The Textiles of Xam Nuea and Muang Phuan by Patricia Cheesman
Published by Studio Naenna Co Ltd, Chiang Mai, Thailand.
Patricia Cheesman has spent the past 30 years conducting in-depth research on Lao and Thai textiles. She is the author of several books and articles on the subject and has contributed to many international exhibitions.
Born in Singapore and educated in the UK, Patricia lives in Chiang Mai, Thailand where she teaches at the Chiang Mai University in the Thai Art Department. She works with the Weavers for the Environment Group and owns the Studio Naenna Textile Gallery where she conducts workshops in natural dyes and design.
FORMAT AND LAYOUT:
The book measures 210mm x 285mm is bound in soft cover and has 297 pages.
PHOTOS, ILLUSTRATIONS AND DIAGRAMS:
This book contains everything I expect from a good textile book:
- Maps to put the information into geographical context
- Loads of photographs. A few in black-and-white but mainly colour photographs which include detail shots of the textiles and designs, photos of the local people wearing, making and caring for the textiles, as well as lovely story pictures – photos of the community in which these textiles are made, loved and used.
- Diagrams and sketches showing the construction of some of the garments as well as some of the weaving equipment.
All in all, this book is comprehensively illustrated and contains valuable visual documentation of the Lao-Tai textiles.
“My deepest thanks go to all the weavers, villagers and shamans who have patiently answered my enquiries, received me in their homes and guided me in my search for information.”
This opening sentence sets the tone of the whole book. Patricia shares her vast knowledge of the textiles, the history, and the people of this remote part of the world, with a tangible measure of respect, gratitude and humility. It is obvious that she not only loves her subject but that she has an affinity for the whole culture and lifestyle surrounding it.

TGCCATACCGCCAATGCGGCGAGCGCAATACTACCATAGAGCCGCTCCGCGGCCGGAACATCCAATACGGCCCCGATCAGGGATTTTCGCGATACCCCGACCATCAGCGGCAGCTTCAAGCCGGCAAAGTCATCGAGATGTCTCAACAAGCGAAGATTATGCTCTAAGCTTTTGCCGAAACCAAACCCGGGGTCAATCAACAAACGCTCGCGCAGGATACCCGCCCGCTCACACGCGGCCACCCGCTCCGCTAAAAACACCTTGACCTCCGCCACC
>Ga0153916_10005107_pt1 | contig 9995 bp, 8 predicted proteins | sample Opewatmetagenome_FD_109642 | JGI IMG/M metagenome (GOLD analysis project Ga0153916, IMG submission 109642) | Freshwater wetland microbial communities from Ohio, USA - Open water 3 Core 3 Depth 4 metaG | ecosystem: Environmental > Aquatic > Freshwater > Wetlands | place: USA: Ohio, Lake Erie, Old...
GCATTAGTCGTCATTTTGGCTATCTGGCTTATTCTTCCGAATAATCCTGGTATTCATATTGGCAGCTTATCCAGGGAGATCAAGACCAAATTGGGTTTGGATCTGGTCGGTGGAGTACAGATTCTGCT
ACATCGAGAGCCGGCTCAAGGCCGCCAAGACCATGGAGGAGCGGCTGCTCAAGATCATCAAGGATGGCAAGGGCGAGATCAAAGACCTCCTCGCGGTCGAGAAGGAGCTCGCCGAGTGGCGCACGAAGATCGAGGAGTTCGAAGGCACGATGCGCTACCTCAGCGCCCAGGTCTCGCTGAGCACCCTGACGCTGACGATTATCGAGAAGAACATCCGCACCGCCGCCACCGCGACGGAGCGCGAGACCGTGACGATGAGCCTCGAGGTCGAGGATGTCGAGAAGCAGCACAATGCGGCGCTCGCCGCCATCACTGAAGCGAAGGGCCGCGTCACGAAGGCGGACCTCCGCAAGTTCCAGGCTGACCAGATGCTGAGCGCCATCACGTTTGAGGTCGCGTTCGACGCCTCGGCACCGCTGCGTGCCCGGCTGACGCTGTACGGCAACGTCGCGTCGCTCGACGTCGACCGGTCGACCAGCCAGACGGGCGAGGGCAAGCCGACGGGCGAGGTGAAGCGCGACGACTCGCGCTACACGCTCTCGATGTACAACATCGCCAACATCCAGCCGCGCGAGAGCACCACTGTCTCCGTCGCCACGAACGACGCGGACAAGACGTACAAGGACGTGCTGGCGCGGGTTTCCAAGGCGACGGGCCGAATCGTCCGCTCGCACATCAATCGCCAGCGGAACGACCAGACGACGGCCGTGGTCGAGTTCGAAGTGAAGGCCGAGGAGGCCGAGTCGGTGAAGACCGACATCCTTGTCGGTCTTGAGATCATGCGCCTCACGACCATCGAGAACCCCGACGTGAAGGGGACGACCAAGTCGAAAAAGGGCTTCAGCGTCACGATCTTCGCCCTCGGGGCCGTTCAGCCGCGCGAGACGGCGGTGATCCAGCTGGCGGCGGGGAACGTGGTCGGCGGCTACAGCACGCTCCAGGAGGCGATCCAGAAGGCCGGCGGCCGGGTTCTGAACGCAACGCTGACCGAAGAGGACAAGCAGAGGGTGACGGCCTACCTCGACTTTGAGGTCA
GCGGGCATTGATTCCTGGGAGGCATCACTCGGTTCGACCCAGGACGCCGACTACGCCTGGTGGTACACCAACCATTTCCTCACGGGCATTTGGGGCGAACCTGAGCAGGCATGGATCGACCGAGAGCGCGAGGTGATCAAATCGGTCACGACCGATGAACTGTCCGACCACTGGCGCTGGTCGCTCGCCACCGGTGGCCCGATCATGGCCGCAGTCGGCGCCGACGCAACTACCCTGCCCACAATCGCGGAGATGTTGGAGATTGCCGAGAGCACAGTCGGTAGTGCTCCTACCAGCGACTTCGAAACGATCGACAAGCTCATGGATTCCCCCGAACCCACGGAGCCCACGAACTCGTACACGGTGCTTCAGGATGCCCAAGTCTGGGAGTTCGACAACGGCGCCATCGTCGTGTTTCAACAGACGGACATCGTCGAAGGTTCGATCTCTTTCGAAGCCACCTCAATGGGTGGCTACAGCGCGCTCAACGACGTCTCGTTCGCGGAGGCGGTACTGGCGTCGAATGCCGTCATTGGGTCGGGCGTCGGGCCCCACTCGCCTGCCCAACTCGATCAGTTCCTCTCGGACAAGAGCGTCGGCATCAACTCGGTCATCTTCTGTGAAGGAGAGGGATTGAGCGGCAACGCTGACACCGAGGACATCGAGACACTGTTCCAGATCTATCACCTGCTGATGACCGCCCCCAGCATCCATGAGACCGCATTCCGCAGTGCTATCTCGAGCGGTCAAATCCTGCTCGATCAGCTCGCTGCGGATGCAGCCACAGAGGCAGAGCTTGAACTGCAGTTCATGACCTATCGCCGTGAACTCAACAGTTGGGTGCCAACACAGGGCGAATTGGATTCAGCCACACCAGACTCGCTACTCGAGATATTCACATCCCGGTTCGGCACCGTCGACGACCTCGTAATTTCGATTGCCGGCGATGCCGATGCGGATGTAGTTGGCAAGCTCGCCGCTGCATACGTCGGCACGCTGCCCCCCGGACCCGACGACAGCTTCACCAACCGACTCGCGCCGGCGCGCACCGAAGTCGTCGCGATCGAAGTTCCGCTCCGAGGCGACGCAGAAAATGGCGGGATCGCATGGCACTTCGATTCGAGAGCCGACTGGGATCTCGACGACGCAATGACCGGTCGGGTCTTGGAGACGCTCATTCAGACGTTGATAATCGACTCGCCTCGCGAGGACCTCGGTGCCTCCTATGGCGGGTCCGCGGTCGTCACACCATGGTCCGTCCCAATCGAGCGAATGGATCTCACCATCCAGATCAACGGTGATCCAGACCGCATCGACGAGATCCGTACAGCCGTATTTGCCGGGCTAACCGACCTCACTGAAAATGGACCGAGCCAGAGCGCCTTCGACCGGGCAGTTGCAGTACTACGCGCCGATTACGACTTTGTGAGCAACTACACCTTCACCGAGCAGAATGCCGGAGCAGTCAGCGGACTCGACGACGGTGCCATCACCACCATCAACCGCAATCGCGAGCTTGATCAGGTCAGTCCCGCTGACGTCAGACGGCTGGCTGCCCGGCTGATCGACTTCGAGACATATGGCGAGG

The book starts with the author’s acknowledgements and background notes on how her research was conducted, how she set the parameters for the book, and how the fact that she grew up in Asia and is fluent in the Lao language informed her research. Maps showing the current and historical ‘lay of the land’ further aids the reader to understand the subject matter.
The first three chapters of the book look at the geographical and historical setting of the Lao-Tai culture as well as how these factors influenced the different classifications of textiles in the region.
Chapter 4 gives background information about the Lao-Tai culture. The different gender roles, religious ceremonies, wedding and burial ceremonies, as well as the role of local food and architecture, can be seen to influence the different textile designs.
Chapter 5 to 7 give detail insights into the different garments worn by both men and women of the different clans. These chapters are beautifully illustrated with photos and diagrams.
Both the Shamanic and Buddhist religions had a great influence in the design and use of textiles and Chapter 8 goes into great detail describing and illustrating each piece of textile used during religious ceremonies.
Household textiles holds a special appeal for me and Chapter 9’s descriptions of the pillows, blankets, curtains and other household items used by the Lao-Tai people, must be my favourite part of the book.
Chapter 10 is all about technique, showing detailed photos of the dyeing and weaving processes used by the artisans. It also shows how both silk and cotton are cultivated and prepared for dyeing and weaving. I love how the background colour of these pages add to the lush feel of the natural dyes.
Chapter 11 describes the different symbols, designs and motifs depicted in the textiles. Again beautifully illustrated with detail photographs.
The book concludes with three Appendixes explaining the intricacies of the Lao-Tai languages. Essential information in understanding the names and descriptions of the different textiles.
This is a beautiful book with loads of photos. It shows the textiles from a technical point of view as well as a cultural point of view. It puts the textile in the context of its origin. The place, the people and the history. But that is not all. This is not just a look-book – it is a read-book. It is beautiful and you can keep it on your coffee table, but when you go to bed, take it with you and actually read it. It is rich in information and beautifully written. It is obvious that Patricia loves her subject matter. Both the textiles and the community form which it comes.
If you love textiles, books, travel, culture and beautiful pictures – this is your kind of book.